Southfront: Damascus/Kurdish Deal Explained


DISCLOSURE: Sourced from Russian government funded media


Syrian Kurds' Protection Deal With Assad, Explained

The Kurdish-led Syrian Democratic Forces (SDF) have reached a groundbreaking deal with the Assad government.

This happened on October 13 evening after the US-led coalition expectedly abandoned their ‘local partners’ in face of Turkey’s Operation Peace Spring and an ‘accident Turkish shelling’ of a US military garrison near Kobani. Turkey is a NATO member state and a key US ally in the eastern Mediterranean. Ankara considers the SDF to be a terrorist group linked to the Kurdistan Workers’ Party. So, it was hard to expect that the US would really fight the Turks on behalf of the Syrian Kurds.

Units of the Syrian Army already deployed in Manbij, Tabqah, Tabqah Dam, Ain Issa and other key areas in eastern Aleppo, western al-Hasakah and southern Raqqah. Russia, which was the main mediator between the SDF and Damascus, also sent its military police to Manbij. Official details of the agreement are yet to be revealed and all the sides involved in the northeastern Syria standoff seem to have own versions of events.

The SDF and affiliated Kurdish political organizations say that the deal with the Assad government was a least-evil solution and it was related to the defense sphere only. A political agreement still has to be reached and the sides are going to start negotiations in the coming days. SDF sources see Russia as a guarantor of the agreement and the only power that is able to prevent the further Turkish incursion into northeastern Syria. According to this version, the Syrian Army will be deployed along the Turkish border and its presence there will guarantee Syrian territorial integrity. The areas captured by the Turkish military and pro-Turkish groups will remain a zone of military actions until their liberation. They name the liberation of the Turkish-controlled region of Afrin as one of the points of the agreement. Sources close to Damascus say that the SDF will have to hand over to the government the control of oil fields on the eastern bank of the Euphrates.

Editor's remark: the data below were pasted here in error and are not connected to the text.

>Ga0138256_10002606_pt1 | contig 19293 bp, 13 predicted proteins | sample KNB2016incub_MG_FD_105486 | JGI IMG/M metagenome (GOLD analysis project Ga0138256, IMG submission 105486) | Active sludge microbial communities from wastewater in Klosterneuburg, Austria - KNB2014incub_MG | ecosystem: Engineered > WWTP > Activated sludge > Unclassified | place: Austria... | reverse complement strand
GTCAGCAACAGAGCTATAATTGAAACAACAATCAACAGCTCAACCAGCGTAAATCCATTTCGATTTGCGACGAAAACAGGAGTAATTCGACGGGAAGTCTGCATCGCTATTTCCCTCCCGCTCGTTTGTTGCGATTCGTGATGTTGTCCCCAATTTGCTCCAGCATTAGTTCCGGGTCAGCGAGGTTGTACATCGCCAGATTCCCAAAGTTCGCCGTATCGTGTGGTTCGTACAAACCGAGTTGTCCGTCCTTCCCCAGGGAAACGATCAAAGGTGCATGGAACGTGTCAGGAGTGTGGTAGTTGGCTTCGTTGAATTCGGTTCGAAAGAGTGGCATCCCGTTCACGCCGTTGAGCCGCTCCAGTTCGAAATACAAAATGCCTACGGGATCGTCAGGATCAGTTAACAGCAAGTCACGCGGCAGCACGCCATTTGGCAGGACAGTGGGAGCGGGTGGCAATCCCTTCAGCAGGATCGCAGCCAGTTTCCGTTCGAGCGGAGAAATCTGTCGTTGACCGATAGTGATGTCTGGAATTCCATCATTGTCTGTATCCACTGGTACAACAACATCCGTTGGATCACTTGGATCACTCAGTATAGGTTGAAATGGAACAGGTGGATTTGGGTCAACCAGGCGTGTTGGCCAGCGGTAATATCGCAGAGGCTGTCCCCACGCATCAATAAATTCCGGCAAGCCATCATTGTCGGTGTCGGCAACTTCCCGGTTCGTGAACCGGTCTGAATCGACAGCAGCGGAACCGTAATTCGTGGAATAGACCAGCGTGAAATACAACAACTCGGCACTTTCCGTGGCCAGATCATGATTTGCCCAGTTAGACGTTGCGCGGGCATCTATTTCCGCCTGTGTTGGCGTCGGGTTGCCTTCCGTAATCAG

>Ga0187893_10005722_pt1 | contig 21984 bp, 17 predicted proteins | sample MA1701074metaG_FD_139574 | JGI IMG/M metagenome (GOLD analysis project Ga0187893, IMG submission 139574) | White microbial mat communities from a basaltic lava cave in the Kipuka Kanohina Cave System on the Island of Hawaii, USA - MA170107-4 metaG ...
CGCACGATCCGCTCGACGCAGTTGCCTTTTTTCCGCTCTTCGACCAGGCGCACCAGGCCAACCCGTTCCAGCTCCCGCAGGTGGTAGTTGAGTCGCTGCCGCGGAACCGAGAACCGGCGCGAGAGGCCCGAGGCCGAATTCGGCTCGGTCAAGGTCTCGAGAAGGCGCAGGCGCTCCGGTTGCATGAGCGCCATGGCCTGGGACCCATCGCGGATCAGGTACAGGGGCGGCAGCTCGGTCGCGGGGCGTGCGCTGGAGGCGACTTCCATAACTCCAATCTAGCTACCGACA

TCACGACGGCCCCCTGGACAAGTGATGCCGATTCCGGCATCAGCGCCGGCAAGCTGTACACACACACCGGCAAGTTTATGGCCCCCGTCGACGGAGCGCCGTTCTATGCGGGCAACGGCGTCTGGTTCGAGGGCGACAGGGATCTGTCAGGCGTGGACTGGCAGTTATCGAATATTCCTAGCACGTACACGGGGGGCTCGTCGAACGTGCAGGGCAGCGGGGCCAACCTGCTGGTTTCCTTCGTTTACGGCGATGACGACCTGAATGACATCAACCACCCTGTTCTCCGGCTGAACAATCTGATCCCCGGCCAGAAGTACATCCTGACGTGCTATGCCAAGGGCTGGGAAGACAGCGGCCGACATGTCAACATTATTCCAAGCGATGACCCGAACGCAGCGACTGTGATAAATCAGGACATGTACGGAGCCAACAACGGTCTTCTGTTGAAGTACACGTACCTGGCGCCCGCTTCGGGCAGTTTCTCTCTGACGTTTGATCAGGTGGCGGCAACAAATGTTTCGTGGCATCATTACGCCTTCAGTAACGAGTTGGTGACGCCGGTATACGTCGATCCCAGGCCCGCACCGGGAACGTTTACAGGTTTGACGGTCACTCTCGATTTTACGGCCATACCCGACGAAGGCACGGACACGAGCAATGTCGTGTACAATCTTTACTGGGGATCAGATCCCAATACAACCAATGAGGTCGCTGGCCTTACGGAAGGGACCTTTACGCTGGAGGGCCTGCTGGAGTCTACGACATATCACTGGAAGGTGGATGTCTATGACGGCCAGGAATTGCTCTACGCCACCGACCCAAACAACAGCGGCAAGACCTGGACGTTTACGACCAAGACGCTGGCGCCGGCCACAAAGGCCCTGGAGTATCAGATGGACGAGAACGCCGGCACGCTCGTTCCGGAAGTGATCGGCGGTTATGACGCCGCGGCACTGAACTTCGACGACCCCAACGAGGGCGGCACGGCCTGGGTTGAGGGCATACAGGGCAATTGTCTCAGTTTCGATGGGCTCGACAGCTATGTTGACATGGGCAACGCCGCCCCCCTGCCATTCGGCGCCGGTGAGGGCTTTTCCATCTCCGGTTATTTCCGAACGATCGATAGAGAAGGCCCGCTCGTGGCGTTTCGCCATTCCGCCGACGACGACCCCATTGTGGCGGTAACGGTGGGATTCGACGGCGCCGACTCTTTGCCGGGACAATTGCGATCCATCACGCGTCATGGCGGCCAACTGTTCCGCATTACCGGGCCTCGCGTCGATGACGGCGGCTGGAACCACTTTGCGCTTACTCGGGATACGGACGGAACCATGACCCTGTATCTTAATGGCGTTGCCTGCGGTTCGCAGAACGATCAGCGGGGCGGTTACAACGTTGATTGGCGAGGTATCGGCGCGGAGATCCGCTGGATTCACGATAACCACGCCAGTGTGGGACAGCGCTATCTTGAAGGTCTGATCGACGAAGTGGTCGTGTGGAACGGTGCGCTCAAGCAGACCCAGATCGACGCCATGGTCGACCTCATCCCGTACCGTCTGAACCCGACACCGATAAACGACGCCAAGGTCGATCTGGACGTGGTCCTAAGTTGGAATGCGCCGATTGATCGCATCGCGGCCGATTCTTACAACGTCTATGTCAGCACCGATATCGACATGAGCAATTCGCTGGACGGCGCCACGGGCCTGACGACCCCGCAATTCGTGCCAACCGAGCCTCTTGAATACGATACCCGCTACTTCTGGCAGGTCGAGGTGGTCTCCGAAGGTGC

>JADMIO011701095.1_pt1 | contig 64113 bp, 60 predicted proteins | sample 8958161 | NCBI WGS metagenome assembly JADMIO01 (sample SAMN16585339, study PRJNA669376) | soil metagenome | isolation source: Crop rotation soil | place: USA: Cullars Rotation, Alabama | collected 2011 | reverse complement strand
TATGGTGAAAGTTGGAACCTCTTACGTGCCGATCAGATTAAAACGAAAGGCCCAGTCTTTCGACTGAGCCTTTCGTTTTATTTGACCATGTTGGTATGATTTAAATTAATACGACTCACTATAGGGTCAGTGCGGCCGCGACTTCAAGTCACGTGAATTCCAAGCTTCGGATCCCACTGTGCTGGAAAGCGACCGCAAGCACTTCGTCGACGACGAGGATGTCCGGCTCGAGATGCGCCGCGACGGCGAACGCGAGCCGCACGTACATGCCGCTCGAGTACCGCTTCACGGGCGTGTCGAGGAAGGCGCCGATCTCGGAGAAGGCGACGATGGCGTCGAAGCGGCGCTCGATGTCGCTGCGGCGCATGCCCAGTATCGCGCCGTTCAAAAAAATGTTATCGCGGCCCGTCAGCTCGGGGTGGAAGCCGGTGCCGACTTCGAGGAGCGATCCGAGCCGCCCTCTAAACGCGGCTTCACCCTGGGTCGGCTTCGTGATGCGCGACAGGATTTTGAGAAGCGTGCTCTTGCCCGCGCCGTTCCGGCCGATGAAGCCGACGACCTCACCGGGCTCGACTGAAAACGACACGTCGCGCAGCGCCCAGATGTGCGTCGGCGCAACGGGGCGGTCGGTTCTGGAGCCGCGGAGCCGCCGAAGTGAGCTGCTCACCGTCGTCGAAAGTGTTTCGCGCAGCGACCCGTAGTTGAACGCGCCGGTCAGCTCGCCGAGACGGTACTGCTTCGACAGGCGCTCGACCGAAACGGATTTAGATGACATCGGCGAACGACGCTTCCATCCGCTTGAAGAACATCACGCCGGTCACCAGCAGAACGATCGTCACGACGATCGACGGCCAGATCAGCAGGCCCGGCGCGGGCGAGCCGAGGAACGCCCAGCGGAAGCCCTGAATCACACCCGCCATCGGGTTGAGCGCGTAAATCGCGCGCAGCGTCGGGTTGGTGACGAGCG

In the political sphere, the Kurdish People’s Protection Units (YPG) and the Kurdish Democratic Union Party (PYD), the only real military political power within the SDF, will seek to get recognition of their self-proclaimed Autonomous Administration of North and East Syria by Damascus. The format of this recognition and a possible Kurdish autonomy will depend on the course of negotiations and the development of the Turkish offensive.

The Syrian government has not released official comments on the deal with the SDF so far. The Syrian Army is also not hurrying up to start a fully-fledged war with Turkey on behalf of the SDF. In these conditions, the best strategy is to block directions of possible Turkish-led advance rather than engage the Turkish Army and Turkish proxies in an open battle. This turns the Turkish advance in northern Syrian into a race against time, whose main goal is to capture as much area as possible, while the Syrian Army has not come. The situation in Manbij is a demonstration of this approach:

On October 14, the Syrian National Army, a coalition of Turkish-backed armed groups, officially announced the start of advance on Manbij. However, no real advance happened, because the Syrian Army and the Russians came.

The Turkish behavior demonstrates that Anakra knows the rules of this game. On October 15, President Recep Tayyip Erdogan said that the operation was ongoing successfully and Turkish forces ‘liberated’ 1,000km2. Erdogan added that his country aims to clear northern Syria of ‘terrorists’ (i.e. Kurdish armed groups) stretching from Manbij to the Iraqi-Turkish border. Nonetheless, this is just an official rhetoric that should not fully comply with the real actions. Turkey will likely gain control of the area between Tell Abyad and Ras al-Ayn, and the M4 highway south of these towns. What really matters is who will get control of the city of Ayn al-Arab (Kobani). In the current conditions, Ayn al-Arab is the only area, where clashes between the Syrian Army and Turkish-led forces can start if they reach it simultaneously. The fate of the town will likely be determined by some kind of behind the scenes deal among Ankara, Moscow and Damascus. At the same time, all the sides will continue to employ their formal rhetoric as if such a deal has never existed.

In own turn, US President Donald Trump used the Turkish operation to deliver his repeatedly delayed promise to withdraw American troops from the war-torn country, at least formally. US forces indeed abandoned their military garrisons in northern Syria about 1,000 personnel are withdrawing. However, the reduced contingent of about 150 troops will remain in place in the al-Tanf area as a part of Trump’s anti-Iranian strategy in the region. The US does not want the Damascus-Baghdad highway to be used by Iran to supply its allies in Syria and Lebanon. Additionally, the US-Israeli bloc uses the al-Tanf base to project its power on the Syrian-Iraqi border and monitor supposed Iranian operations in the area.

Another factor behind the US move is the need to improve its relations with Turkey. US military support to Kurdish armed groups in Syria used to be a factor of constant tension in the relations between Washington and Ankara. Now, it is removed. A new round of anti-Turkish sanctions announced by President Trump is mostly a formal move aimed at the US internal audience.

Meanwhile, the United States and Russia blocked attempts of the UN Security Council to condemn Turkey’s military action in northeastern Syria. If this was really a part of some unpublicized coordination, key powers involved in the conflict may be on the edge of reaching a long-expected wide political deal on settling the conflict in Syria.


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